Investigation Finds Baby Food Products 'Tainted with Significant Levels of Toxic Heavy Metals'
According to a report from a Congressional subcommittee, some of the leading brands had "dangerous levels" of arsenic, lead, cadmium and mercury
A new report finds several leading brands of baby products contain "dangerous levels" of toxic heavy metals like arsenic, lead, cadmium and mercury.
The U.S. House of Representatives' Committee on Oversight's subcommittee on economic and consumer policy unveiled the findings of an investigation on Thursday. In 2019, the subcommittee requested internal documents from seven leading baby food manufacturers related to alleged high amounts of the detrimental metals.
Nurture, Inc. (Happy Family Organics, HappyBABY); Hain Celestial Group, Inc. (Earth's Best Organic); Beech-Nut Nutrition Company (Beech-Nut); and Gerber complied with the request.
Three companies did not comply, however: Walmart, Inc. (Parent's Choice); Sprout Foods, Inc. (Sprout Organic Foods); and Campbell Soup Company (Plum Organics). The subcommittee said it is "greatly concerned" over their lack of participation
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Arsenic, lead and cadmium were present in products from all companies who participated, according to the report.
"According to internal company documents and test results obtained by the Subcommittee, commercial baby foods are tainted with significant levels of toxic heavy metals, including arsenic, lead, cadmium, and mercury," reads the report. "Exposure to toxic heavy metals causes permanent decreases in IQ, diminished future economic productivity, and increased risk of future criminal and antisocial behavior in children. Toxic heavy metals endanger infant neurological development and long-term brain function."
Subcommittee Chair Raja Krishnamoorthi told The Washington Post: "The FDA must set standards and regulate this industry much more closely, starting now. It's shocking that parents are basically being completely left in the lurch by their government."
Hain issued a statement in response to the report, saying the data "does not reflect our current practices" and "as science evolves, so too should our standards and practices." The company added: "Earth's Best has consistently supported efforts to reduce naturally occurring heavy metals from our food supply and stands ready to assist the Subcomittee's efforts toward that goal."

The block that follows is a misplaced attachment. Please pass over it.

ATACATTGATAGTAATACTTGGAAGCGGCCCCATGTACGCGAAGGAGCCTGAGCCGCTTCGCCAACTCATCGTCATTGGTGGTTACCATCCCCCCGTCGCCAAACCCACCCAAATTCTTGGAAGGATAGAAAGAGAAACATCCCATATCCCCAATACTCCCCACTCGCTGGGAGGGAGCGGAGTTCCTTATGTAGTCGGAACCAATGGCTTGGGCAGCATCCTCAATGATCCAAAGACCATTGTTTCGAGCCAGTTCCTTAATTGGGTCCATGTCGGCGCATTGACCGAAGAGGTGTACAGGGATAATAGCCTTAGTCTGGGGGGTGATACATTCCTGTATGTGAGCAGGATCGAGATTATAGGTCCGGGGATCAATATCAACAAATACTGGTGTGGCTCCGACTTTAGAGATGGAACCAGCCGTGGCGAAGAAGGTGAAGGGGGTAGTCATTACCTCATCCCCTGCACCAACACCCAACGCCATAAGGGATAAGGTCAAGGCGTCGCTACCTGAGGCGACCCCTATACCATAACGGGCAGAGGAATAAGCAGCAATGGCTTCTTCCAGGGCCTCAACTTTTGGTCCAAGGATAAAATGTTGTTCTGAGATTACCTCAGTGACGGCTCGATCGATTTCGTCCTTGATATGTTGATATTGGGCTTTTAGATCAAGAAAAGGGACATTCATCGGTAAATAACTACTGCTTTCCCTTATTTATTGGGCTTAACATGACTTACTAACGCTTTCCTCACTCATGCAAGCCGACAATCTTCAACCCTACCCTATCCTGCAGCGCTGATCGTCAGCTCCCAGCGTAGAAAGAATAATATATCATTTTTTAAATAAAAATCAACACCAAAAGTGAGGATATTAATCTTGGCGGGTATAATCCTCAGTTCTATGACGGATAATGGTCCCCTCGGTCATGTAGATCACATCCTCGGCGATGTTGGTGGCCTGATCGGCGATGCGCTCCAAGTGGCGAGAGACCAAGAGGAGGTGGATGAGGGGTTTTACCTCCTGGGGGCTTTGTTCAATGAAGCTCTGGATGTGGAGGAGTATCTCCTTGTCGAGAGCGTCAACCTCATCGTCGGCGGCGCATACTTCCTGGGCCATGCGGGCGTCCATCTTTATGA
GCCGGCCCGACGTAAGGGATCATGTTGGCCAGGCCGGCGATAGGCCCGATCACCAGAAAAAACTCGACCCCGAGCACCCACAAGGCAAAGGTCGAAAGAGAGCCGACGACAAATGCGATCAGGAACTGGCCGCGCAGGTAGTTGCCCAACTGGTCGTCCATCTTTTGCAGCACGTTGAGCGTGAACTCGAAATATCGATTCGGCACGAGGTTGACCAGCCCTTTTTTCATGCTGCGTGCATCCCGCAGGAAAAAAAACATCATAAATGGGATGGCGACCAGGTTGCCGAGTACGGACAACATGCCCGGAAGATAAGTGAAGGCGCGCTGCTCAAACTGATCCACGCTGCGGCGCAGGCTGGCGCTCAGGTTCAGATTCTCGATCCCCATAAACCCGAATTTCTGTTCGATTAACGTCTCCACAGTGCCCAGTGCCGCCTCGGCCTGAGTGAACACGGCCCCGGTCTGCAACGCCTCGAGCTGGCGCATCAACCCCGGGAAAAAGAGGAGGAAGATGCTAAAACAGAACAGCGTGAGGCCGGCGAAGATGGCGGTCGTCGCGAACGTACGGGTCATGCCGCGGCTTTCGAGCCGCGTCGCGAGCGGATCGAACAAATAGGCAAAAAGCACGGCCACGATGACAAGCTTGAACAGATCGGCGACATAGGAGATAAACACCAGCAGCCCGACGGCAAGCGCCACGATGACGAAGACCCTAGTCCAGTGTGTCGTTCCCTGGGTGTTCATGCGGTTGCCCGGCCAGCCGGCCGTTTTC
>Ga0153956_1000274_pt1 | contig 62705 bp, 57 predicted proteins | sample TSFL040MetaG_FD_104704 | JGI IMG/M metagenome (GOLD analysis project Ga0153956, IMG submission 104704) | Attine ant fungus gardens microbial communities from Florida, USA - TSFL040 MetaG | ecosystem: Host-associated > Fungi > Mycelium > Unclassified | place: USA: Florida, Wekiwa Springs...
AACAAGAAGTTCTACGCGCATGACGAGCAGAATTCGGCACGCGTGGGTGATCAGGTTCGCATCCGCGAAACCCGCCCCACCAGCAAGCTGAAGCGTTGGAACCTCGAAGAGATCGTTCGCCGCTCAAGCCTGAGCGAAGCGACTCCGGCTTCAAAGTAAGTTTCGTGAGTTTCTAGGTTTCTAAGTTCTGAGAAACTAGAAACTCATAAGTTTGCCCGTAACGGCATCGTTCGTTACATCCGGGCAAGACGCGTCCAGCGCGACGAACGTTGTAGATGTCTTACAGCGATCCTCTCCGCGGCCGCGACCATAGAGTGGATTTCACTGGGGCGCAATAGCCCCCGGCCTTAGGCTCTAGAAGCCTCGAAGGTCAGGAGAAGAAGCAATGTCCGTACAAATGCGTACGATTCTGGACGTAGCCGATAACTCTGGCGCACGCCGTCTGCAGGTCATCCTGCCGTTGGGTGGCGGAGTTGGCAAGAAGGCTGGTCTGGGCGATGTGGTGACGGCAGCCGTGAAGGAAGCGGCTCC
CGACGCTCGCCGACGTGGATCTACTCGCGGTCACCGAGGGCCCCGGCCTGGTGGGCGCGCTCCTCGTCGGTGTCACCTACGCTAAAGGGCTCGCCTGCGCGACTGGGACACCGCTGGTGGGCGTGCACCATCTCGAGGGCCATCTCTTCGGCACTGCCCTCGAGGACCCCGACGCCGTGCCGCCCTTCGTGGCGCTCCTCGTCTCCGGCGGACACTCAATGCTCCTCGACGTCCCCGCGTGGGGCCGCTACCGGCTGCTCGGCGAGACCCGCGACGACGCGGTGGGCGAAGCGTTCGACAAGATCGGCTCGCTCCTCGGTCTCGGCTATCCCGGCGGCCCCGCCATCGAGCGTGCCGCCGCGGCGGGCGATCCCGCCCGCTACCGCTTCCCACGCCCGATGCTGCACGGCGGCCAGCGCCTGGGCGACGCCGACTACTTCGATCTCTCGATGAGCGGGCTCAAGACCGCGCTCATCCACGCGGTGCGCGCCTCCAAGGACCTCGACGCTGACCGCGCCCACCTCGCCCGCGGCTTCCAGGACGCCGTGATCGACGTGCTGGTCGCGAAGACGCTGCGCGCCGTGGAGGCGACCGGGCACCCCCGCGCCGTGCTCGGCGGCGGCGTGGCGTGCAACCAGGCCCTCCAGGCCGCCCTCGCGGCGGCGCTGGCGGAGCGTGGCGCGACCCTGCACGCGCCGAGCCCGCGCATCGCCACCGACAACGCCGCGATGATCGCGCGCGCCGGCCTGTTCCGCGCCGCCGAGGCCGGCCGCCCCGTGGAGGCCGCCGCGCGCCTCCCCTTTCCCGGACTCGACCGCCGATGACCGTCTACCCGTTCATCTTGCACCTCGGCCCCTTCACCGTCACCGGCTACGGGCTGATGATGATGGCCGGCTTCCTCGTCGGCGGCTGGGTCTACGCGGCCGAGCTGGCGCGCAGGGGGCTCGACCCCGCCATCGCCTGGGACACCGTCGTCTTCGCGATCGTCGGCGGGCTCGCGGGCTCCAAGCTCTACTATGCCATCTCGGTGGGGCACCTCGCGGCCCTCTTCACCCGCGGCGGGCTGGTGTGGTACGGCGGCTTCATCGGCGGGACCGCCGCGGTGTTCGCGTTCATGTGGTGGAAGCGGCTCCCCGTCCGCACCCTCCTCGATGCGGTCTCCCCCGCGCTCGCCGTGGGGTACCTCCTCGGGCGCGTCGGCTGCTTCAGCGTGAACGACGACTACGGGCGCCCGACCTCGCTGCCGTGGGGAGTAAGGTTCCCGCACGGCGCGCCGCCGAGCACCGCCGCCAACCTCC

Gerber said in a statement that it remains "fully committed to being industry leaders in providing safe, quality nutrition for babies." It added that they "take many steps to minimize" the presence of heavy metals.
A Happy Family Organics spokesperson told PEOPLE in a statement that the 2019 data is "not representative generally of our entire range of products at-shelf today."
"We are disappointed at the many inaccuracies, select data usage and tone bias in this report," added the spokesperson. " We can say with the utmost confidence that all Happy Family Organics products are safe for babies and toddlers to enjoy, and we are proud to have best-in-class testing protocols in our industry."
Campbell Soup Company said in its statement: "Heavy metals are present throughout the environment, including soil and water. Whether you are growing your own produce in your backyard, buying fresh produce from a farmer's market or purchasing a product from your favorite retailer, these substances will be present in the food to some extent. Campbell is committed to minimizing environmental contaminants including heavy metals within our products, and we will work with anyone to help establish federal standards to ensure that babies get the food they need to support healthy growth in their early years."
Beech-Nut Nutrition told PEOPLE in a statement: "We want to reassure parents that Beech-Nut products are safe and nutritious. We are currently reviewing the subcommittee report. We look forward to continuing to work with the FDA, in partnership with the Baby Food Council, on science-based standards that food suppliers can implement across our industry."
Walmart said in a statement to PEOPLE that it is "committed to providing safe, quality food."
"We provided information to the subcommittee nearly a year ago and invited more dialogue on this important issue but never received any additional inquiries," said Walmart. "Any product testing would be managed by our suppliers, which is why we described the certification requirements for our private label manufacturers and explained that our private label baby food manufacturers must comply with all applicable laws and regulations, including those set by the U.S. Food and Drug Administration. In addition, our private label product suppliers must meet our own internal finished goods specifications, which for baby and toddler food means the levels must meet or fall below the limits established by the FDA. ... We will review the report now that it is available."
Sprout Organic Foods did not immediately respond to PEOPLE's requests for comment.